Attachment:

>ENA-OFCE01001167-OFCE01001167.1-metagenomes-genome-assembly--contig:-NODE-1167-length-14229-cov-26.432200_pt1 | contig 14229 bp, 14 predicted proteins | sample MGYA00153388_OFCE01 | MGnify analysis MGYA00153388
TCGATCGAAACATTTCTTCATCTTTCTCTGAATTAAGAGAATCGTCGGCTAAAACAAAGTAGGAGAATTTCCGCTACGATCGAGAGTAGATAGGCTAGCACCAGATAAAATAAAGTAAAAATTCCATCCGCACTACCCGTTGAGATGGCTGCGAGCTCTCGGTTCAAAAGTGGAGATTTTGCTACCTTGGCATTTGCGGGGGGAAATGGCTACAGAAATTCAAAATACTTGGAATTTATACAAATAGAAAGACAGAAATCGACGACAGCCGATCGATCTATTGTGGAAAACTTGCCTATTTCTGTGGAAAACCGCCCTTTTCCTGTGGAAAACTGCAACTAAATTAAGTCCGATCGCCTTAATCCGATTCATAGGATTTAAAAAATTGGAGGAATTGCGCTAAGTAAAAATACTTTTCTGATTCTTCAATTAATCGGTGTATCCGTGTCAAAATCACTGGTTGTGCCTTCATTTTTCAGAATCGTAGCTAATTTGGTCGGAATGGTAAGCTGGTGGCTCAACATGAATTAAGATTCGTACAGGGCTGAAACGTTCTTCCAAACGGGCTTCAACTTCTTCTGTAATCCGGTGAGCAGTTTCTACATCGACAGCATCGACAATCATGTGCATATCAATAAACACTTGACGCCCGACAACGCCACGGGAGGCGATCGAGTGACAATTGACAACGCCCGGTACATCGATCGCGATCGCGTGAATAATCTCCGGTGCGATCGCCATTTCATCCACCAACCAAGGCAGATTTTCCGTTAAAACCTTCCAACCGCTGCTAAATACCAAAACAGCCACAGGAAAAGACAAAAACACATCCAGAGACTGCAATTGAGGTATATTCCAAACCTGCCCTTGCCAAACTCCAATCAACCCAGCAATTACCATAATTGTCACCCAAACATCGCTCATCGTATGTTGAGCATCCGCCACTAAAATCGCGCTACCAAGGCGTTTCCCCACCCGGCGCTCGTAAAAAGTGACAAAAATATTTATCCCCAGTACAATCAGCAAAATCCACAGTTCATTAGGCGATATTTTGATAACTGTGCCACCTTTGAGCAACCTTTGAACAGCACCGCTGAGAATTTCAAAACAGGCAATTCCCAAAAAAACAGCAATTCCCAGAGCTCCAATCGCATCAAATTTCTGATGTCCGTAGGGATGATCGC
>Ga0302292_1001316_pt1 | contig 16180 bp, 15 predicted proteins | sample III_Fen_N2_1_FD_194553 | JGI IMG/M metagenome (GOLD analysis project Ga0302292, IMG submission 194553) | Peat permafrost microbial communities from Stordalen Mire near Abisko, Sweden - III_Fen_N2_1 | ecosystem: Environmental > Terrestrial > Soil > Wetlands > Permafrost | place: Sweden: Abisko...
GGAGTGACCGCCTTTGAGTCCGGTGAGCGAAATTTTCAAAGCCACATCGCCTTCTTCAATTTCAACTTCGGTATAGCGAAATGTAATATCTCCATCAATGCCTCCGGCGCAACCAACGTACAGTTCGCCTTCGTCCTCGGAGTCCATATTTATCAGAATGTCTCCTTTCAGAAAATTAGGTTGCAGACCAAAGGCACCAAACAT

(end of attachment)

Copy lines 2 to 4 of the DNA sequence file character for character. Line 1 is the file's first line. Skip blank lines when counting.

TCGATCGAAACATTTCTTCATCTTTCTCTGAATTAAGAGAATCGTCGGCTAAAACAAAGTAGGAGAATTTCCGCTACGATCGAGAGTAGATAGGCTAGCACCAGATAAAATAAAGTAAAAATTCCATCCGCACTACCCGTTGAGATGGCTGCGAGCTCTCGGTTCAAAAGTGGAGATTTTGCTACCTTGGCATTTGCGGGGGGAAATGGCTACAGAAATTCAAAATACTTGGAATTTATACAAATAGAAAGACAGAAATCGACGACAGCCGATCGATCTATTGTGGAAAACTTGCCTATTTCTGTGGAAAACCGCCCTTTTCCTGTGGAAAACTGCAACTAAATTAAGTCCGATCGCCTTAATCCGATTCATAGGATTTAAAAAATTGGAGGAATTGCGCTAAGTAAAAATACTTTTCTGATTCTTCAATTAATCGGTGTATCCGTGTCAAAATCACTGGTTGTGCCTTCATTTTTCAGAATCGTAGCTAATTTGGTCGGAATGGTAAGCTGGTGGCTCAACATGAATTAAGATTCGTACAGGGCTGAAACGTTCTTCCAAACGGGCTTCAACTTCTTCTGTAATCCGGTGAGCAGTTTCTACATCGACAGCATCGACAATCATGTGCATATCAATAAACACTTGACGCCCGACAACGCCACGGGAGGCGATCGAGTGACAATTGACAACGCCCGGTACATCGATCGCGATCGCGTGAATAATCTCCGGTGCGATCGCCATTTCATCCACCAACCAAGGCAGATTTTCCGTTAAAACCTTCCAACCGCTGCTAAATACCAAAACAGCCACAGGAAAAGACAAAAACACATCCAGAGACTGCAATTGAGGTATATTCCAAACCTGCCCTTGCCAAACTCCAATCAACCCAGCAATTACCATAATTGTCACCCAAACATCGCTCATCGTATGTTGAGCATCCGCCACTAAAATCGCGCTACCAAGGCGTTTCCCCACCCGGCGCTCGTAAAAAGTGACAAAAATATTTATCCCCAGTACAATCAGCAAAATCCACAGTTCATTAGGCGATATTTTGATAACTGTGCCACCTTTGAGCAACCTTTGAACAGCACCGCTGAGAATTTCAAAACAGGCAATTCCCAAAAAAACAGCAATTCCCAGAGCTCCAATCGCATCAAATTTCTGATGTCCGTAGGGATGATCGC
>Ga0302292_1001316_pt1 | contig 16180 bp, 15 predicted proteins | sample III_Fen_N2_1_FD_194553 | JGI IMG/M metagenome (GOLD analysis project Ga0302292, IMG submission 194553) | Peat permafrost microbial communities from Stordalen Mire near Abisko, Sweden - III_Fen_N2_1 | ecosystem: Environmental > Terrestrial > Soil > Wetlands > Permafrost | place: Sweden: Abisko...
GGAGTGACCGCCTTTGAGTCCGGTGAGCGAAATTTTCAAAGCCACATCGCCTTCTTCAATTTCAACTTCGGTATAGCGAAATGTAATATCTCCATCAATGCCTCCGGCGCAACCAACGTACAGTTCGCCTTCGTCCTCGGAGTCCATATTTATCAGAATGTCTCCTTTCAGAAAATTAGGTTGCAGACCAAAGGCACCAAACAT